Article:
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Among many other things yesterday, Rebecca and I took a foray into a bay lined with barges and half-sunken fishing boats in search of the elusive propane refilling station. In this case it wasn’t too hard to find, relatively speaking. We only needed to tie up our tender to a sketchy sea wall, hike a quarter mile around a fully fenced-in work area and then once we found someone to help, pass our empty tank over a rusty fence to the gentleman who could refill it. It could have been much worse. 🙂

Where to get propane (cooking gas) tanks refilled is just one of countless bits of local knowledge that cruisers are forced to suss out when they arrive in a new port.

  • Where is the dinghy dock?
  • Are there buses and if so, where do we catch them?
  • Where is the ATM?
  • What is the local beer?
  • How do I pronounce the name of the local beer properly so I don’t look like such an outsider?

These are all critical things and the list goes on and on. In some cases this info is shared in guidebooks. At other times it is available on websites and in social media groups. Many times though it can only be obtained by word of mouth, passed from one cruiser to another.

We are fortunate in this regard as in most cases, we are not the first cruisers to arrive in these ports. The info is available even though we still have to work to assimilate it.

Shopping for Christmas decorations at Kmart. Brave, aren’t we?

4 Comments

  1. Hello Mike and Rebecca:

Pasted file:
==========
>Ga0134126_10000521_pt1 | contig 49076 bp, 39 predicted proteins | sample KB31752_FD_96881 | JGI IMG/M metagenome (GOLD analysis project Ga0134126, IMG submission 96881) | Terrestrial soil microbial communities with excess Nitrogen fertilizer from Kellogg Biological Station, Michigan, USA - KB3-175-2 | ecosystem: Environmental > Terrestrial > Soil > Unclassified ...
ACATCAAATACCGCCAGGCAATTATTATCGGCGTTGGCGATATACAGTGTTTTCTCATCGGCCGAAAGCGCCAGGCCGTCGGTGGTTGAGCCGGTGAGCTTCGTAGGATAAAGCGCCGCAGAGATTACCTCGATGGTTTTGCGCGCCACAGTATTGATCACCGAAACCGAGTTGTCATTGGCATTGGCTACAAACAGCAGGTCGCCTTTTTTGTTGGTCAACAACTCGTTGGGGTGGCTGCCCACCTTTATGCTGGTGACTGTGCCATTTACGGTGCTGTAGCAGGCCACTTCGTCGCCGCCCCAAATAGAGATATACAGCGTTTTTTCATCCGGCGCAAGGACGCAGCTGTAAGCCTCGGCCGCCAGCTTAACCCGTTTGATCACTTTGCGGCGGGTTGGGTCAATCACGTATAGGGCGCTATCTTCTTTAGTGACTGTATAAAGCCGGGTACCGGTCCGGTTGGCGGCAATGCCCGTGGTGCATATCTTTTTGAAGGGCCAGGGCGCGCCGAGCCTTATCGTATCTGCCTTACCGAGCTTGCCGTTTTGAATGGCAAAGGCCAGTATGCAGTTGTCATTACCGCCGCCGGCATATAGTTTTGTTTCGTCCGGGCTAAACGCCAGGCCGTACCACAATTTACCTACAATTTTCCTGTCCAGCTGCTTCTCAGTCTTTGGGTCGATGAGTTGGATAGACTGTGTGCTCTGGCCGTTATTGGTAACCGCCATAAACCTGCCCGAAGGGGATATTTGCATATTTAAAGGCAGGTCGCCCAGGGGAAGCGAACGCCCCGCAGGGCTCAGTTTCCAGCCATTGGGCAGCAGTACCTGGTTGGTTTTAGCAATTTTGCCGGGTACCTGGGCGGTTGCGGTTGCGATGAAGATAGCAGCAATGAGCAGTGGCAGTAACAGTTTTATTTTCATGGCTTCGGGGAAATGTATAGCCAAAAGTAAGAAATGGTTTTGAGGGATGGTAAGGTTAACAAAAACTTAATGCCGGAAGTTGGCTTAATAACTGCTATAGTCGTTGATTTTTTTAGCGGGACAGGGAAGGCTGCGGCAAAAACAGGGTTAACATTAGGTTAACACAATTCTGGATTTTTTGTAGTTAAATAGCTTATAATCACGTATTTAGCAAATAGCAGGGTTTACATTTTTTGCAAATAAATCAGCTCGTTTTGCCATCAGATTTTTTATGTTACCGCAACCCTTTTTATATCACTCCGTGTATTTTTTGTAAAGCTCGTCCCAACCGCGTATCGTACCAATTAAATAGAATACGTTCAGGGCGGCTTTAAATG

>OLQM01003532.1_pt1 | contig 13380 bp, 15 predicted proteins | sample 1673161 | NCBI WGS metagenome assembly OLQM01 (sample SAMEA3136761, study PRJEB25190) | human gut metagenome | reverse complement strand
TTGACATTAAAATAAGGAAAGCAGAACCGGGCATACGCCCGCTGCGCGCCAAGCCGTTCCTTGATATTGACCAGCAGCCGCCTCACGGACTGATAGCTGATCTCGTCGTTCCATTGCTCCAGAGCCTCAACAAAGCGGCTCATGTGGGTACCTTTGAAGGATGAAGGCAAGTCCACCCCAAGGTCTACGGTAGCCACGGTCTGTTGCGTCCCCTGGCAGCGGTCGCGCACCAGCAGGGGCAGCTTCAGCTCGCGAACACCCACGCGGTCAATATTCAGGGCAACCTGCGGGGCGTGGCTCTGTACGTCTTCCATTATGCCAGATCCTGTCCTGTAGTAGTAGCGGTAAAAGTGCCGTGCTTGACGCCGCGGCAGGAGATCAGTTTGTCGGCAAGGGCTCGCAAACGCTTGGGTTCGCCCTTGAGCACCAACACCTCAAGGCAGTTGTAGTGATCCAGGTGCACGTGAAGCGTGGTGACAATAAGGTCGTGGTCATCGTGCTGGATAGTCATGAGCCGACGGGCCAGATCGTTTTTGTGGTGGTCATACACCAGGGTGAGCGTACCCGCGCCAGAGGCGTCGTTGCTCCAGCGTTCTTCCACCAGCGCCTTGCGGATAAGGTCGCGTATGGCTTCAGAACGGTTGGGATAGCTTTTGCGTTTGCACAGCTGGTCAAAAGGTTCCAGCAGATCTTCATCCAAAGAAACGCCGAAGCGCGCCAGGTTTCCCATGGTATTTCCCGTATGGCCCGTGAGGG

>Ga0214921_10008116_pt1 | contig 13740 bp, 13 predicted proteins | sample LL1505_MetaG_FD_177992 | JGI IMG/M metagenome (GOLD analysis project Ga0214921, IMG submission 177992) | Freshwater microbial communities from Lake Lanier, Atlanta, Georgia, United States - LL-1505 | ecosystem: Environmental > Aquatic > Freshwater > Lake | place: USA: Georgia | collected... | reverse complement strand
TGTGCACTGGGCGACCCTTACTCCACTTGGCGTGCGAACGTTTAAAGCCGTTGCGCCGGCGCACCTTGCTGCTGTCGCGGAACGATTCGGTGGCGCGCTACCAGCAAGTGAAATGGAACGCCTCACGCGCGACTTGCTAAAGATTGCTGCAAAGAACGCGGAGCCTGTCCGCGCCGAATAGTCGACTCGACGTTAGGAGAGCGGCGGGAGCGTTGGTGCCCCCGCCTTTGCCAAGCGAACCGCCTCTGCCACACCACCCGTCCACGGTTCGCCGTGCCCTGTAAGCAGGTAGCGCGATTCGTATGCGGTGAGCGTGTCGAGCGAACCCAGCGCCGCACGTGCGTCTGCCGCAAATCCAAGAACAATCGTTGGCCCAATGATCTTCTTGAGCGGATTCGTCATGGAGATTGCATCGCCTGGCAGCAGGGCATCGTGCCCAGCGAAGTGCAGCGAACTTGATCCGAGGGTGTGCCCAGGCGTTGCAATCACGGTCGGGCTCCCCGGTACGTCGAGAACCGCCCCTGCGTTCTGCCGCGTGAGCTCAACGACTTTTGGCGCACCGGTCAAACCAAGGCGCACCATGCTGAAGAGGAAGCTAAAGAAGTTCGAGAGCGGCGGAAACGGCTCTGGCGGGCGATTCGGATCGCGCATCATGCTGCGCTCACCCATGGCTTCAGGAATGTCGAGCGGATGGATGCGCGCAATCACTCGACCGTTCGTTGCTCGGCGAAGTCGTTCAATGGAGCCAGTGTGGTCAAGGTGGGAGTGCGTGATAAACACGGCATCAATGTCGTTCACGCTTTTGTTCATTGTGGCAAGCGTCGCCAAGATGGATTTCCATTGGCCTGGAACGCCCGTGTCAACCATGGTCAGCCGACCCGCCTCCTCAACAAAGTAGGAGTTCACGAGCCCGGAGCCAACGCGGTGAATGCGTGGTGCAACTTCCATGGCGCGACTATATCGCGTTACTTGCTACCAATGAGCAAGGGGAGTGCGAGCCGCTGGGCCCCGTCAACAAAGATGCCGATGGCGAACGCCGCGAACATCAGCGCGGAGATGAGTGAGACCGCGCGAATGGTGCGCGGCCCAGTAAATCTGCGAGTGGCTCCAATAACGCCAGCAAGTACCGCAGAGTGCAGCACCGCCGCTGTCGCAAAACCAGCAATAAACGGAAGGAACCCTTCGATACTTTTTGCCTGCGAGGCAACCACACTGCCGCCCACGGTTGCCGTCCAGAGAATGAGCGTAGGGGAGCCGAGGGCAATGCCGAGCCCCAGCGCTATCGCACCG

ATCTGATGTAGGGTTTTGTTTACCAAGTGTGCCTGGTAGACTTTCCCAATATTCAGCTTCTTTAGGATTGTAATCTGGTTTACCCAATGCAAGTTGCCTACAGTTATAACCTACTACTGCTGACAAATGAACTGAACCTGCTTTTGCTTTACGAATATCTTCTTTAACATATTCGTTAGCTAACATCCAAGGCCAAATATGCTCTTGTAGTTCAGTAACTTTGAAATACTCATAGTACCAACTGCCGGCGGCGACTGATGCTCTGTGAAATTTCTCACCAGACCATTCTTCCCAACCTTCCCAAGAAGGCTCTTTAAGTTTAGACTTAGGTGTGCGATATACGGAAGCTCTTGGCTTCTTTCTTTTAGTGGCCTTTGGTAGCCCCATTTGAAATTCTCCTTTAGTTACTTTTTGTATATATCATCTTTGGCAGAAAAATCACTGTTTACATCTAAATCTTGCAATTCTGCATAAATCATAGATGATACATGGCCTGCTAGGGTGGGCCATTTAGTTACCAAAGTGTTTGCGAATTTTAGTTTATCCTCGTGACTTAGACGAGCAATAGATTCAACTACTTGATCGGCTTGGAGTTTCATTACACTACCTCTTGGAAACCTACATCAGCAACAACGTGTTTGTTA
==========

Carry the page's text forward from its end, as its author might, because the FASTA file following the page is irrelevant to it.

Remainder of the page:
Just having a look around your site to see where you are.
    We are at Time Out in St.Martin getting a new windlass installed on Sea Bear lll.We came up from Grenada and it was a great sail.sixty-eight hours anchor up to anchor down in simpson Bay.
    We look forward to hearing from you sometime and maybe even “seeing” you.
    Health,happiness and best wishes.

    Larry and Jan
    Sea Bear lll

    • Hi guys

      A weird coincidence… Rebecca she had just put your boat card down on the table as I was reading this comment to her (she was organizing her file of cards). Glad to hear things are well. Sailing direct from Grenada is a lot easier than island hopping your way up, at least from a wind perspective. Hope you have plans to head to the Virgins this season. We’d love to see you again.

  2. As recently as this Spring, there was a public wooden dinghy dock in Krum Bay in decent condition. From there it was not more than a couple hundred yards to the front gate of one of the gas companies.Maybe you just like more adventure than the rest of us? Lol

    • We try to make things as tough as possible. 😉

      Seriously though, I know the dock you’re referring to. We actually stopped on it first but not knowing where to go, we moved off it and went further into the bay by the boat ramp. Knowing where to go now, that dock would be a much better landing spot. +1 for local knowledge!

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